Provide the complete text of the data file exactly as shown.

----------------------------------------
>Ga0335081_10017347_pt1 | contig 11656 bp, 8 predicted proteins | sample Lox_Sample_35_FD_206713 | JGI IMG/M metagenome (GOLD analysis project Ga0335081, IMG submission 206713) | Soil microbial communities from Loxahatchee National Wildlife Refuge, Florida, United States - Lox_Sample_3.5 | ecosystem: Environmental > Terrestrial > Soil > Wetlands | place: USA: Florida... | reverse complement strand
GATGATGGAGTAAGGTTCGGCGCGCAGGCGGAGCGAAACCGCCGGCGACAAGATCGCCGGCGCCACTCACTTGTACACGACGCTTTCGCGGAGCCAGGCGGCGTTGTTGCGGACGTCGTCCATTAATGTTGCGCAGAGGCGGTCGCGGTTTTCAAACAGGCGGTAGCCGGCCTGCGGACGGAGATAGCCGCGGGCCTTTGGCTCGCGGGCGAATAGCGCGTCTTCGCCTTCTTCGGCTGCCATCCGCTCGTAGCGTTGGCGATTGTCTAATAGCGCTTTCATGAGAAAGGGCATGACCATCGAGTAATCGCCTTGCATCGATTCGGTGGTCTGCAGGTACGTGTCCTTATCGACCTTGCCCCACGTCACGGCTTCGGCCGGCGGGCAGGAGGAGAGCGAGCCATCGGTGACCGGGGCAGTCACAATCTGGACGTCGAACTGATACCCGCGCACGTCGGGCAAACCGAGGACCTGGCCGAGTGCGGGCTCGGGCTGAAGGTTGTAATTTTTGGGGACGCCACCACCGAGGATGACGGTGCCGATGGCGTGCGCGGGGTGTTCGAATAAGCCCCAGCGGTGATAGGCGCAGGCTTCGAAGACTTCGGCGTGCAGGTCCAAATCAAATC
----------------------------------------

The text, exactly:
>Ga0335081_10017347_pt1 | contig 11656 bp, 8 predicted proteins | sample Lox_Sample_35_FD_206713 | JGI IMG/M metagenome (GOLD analysis project Ga0335081, IMG submission 206713) | Soil microbial communities from Loxahatchee National Wildlife Refuge, Florida, United States - Lox_Sample_3.5 | ecosystem: Environmental > Terrestrial > Soil > Wetlands | place: USA: Florida... | reverse complement strand
GATGATGGAGTAAGGTTCGGCGCGCAGGCGGAGCGAAACCGCCGGCGACAAGATCGCCGGCGCCACTCACTTGTACACGACGCTTTCGCGGAGCCAGGCGGCGTTGTTGCGGACGTCGTCCATTAATGTTGCGCAGAGGCGGTCGCGGTTTTCAAACAGGCGGTAGCCGGCCTGCGGACGGAGATAGCCGCGGGCCTTTGGCTCGCGGGCGAATAGCGCGTCTTCGCCTTCTTCGGCTGCCATCCGCTCGTAGCGTTGGCGATTGTCTAATAGCGCTTTCATGAGAAAGGGCATGACCATCGAGTAATCGCCTTGCATCGATTCGGTGGTCTGCAGGTACGTGTCCTTATCGACCTTGCCCCACGTCACGGCTTCGGCCGGCGGGCAGGAGGAGAGCGAGCCATCGGTGACCGGGGCAGTCACAATCTGGACGTCGAACTGATACCCGCGCACGTCGGGCAAACCGAGGACCTGGCCGAGTGCGGGCTCGGGCTGAAGGTTGTAATTTTTGGGGACGCCACCACCGAGGATGACGGTGCCGATGGCGTGCGCGGGGTGTTCGAATAAGCCCCAGCGGTGATAGGCGCAGGCTTCGAAGACTTCGGCGTGCAGGTCCAAATCAAATC